The U.S. Labor Market: Status Quo or a New Normal?
[There is no] compelling evidence that there have been changes in the structure of the labor market that are capable of explaining the [recent] pattern of persistently high unemployment rates.
The recession of 2007 to 2009 caused such high and persistent unemployment that it led many to conclude that the labor market had undergone structural changes, making it difficult or impossible to return to pre-recession employment levels. But in The United States Labor Market: Status Quo or A New Normal? (NBER Working Paper No. 18386), Edward Lazear and James Spletzer suggest that cyclical, not structural forces, are behind the surge in unemployment from 4.4 percent in the spring of 2007 to 10 percent in the fall of 2009, and the slow decline since then.
"[T]he current recession does not appear fundamentally different from prior ones, except that it is worse," they conclude. They fail to find "any compelling evidence that there have been changes in the structure of the labor market that are capable of explaining the pattern of persistently high unemployment rates." Instead, they note that "the evidence points to primarily cyclic factors."
The authors note that there are a number of ongoing, long-term industrial and demographic shifts in the labor market, but that none of these factors can explain the recent rise in unemployment. For example, the relative decline in U.S. manufacturing jobs has been under way for a half century, and the rise in female employment dates back to the second half of the twentieth century. The U.S. labor force is also aging, but again this is a long-term trend.
The authors' evidence suggests that long-term trends played a limited role in the recent recession and other past recessions. For example, in each of the business cycles between December 1979 and March 2012, the rise or fall in unemployment can be explained by changes in gender-specific unemployment rates, not by shifts in the gender composition of the workforce. Similarly, the aging of the workforce does not correlate very strongly with shifts in the unemployment rate during business cycle sub-periods. Since November 1982 the changing age composition of the workforce has lowered the unemployment rate by eight-tenths of a percentage point. This trend is reinforced by changes such as the rising education of the workforce and the shift toward service jobs, which have worked to lower unemployment over the last four decades.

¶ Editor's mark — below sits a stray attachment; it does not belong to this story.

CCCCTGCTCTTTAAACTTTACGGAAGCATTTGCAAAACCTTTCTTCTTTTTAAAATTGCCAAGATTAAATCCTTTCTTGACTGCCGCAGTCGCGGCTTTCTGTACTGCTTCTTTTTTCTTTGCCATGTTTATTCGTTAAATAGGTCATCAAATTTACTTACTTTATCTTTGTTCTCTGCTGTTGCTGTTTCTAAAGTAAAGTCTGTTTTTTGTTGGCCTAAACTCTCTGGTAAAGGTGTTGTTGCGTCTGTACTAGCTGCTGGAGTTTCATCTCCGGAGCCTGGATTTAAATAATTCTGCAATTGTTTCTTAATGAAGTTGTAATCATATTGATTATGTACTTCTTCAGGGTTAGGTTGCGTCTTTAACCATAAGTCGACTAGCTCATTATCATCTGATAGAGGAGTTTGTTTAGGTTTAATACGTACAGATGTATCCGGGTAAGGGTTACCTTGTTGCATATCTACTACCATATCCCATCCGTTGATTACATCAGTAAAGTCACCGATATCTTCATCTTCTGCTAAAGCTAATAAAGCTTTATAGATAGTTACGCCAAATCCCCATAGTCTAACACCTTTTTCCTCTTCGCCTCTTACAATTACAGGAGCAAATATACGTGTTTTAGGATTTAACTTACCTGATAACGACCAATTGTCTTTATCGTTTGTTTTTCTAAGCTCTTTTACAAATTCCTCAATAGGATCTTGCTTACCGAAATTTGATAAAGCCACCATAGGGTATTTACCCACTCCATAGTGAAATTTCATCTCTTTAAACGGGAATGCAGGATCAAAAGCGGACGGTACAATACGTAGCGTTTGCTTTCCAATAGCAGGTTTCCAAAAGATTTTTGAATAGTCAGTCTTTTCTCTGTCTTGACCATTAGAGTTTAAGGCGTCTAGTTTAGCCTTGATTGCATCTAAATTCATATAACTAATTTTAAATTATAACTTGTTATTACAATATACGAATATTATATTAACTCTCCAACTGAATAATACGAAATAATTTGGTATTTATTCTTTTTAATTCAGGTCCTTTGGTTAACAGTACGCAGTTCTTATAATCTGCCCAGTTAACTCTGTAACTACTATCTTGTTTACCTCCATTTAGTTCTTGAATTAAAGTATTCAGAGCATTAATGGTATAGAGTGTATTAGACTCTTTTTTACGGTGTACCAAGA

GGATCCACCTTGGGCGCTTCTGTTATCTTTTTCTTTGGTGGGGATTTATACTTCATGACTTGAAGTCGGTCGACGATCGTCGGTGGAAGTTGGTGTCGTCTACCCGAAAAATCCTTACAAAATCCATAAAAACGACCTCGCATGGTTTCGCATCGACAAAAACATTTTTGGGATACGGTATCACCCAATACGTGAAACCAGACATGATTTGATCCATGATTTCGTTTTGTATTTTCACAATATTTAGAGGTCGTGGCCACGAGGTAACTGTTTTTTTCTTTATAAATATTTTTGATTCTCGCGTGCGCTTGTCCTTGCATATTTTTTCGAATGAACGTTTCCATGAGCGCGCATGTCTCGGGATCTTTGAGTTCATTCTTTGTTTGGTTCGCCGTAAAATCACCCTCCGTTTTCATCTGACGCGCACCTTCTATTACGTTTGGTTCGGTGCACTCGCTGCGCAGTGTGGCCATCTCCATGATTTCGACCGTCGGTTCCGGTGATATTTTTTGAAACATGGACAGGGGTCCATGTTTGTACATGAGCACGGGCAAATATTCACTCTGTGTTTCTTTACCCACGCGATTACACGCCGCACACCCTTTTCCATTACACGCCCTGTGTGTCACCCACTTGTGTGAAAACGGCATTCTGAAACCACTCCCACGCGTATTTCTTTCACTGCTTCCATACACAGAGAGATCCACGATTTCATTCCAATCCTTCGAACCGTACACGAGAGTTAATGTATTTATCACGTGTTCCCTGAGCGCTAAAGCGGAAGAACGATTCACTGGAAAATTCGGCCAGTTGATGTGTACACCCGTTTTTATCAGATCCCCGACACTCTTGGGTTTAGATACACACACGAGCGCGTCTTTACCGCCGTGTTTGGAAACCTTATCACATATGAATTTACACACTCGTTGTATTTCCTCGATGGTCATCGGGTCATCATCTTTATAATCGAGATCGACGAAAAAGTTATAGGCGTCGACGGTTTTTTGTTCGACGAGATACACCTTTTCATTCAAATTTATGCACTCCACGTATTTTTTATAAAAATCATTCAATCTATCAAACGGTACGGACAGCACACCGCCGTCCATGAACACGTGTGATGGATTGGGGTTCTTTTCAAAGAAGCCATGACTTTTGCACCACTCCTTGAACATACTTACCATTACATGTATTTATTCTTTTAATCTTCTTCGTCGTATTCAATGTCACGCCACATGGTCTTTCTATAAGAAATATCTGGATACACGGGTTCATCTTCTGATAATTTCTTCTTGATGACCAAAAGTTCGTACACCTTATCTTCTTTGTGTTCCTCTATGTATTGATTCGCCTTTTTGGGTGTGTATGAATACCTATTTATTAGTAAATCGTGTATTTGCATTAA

The authors suggest that the rapid rise in unemployment during the 2007-9 recession can be explained almost entirely by the rise in unemployment within industries. Some industries such as construction, manufacturing, and retail trade saw unemployment soar. But these were the same industries that saw large decreases in unemployment during the recovery. The construction sector, for example, accounted for 19.4 percent of the increase in the national unemployment rate during the recession; this sector also accounted for 21.5 percent of the decline in the unemployment rate during the recovery.
The same phenomenon has occurred with mismatch -- the difference between vacancies and the number of unemployed in an industry, occupation, or location. Industrial mismatch rose during the 2007-9 recession, and then declined just as quickly. Occupational mismatch -- always higher than industrial mismatch and less sensitive to the business cycle -- rose during the recent recession but has since fallen below its pre-recession level. "There is no evidence that the recession resulted in a long-lasting skills gap that would require retraining experienced workers to work in different industries," the authors conclude. "Turning unemployed manufacturing and construction workers into nurses and teachers would not provide those workers with immediate jobs; there is already a surplus of unemployed even in the low unemployment industries."
There are at least two areas where this recession appears different than previous ones. First, the long-term unemployed make up a larger share of total unemployment than in past downturns, even those with comparably high unemployment rates. Second, there are more vacancies per unemployed person than even a couple of years ago. This shift of the Beveridge curve -- which measures the relationship between job openings and the unemployment rate -- may suggest that some permanent structural change is under way and is keeping the unemployed from filling the jobs that are available. The authors conclude that the reason for such a shift, if it has indeed occurred, won't be known until unemployment returns to normal levels.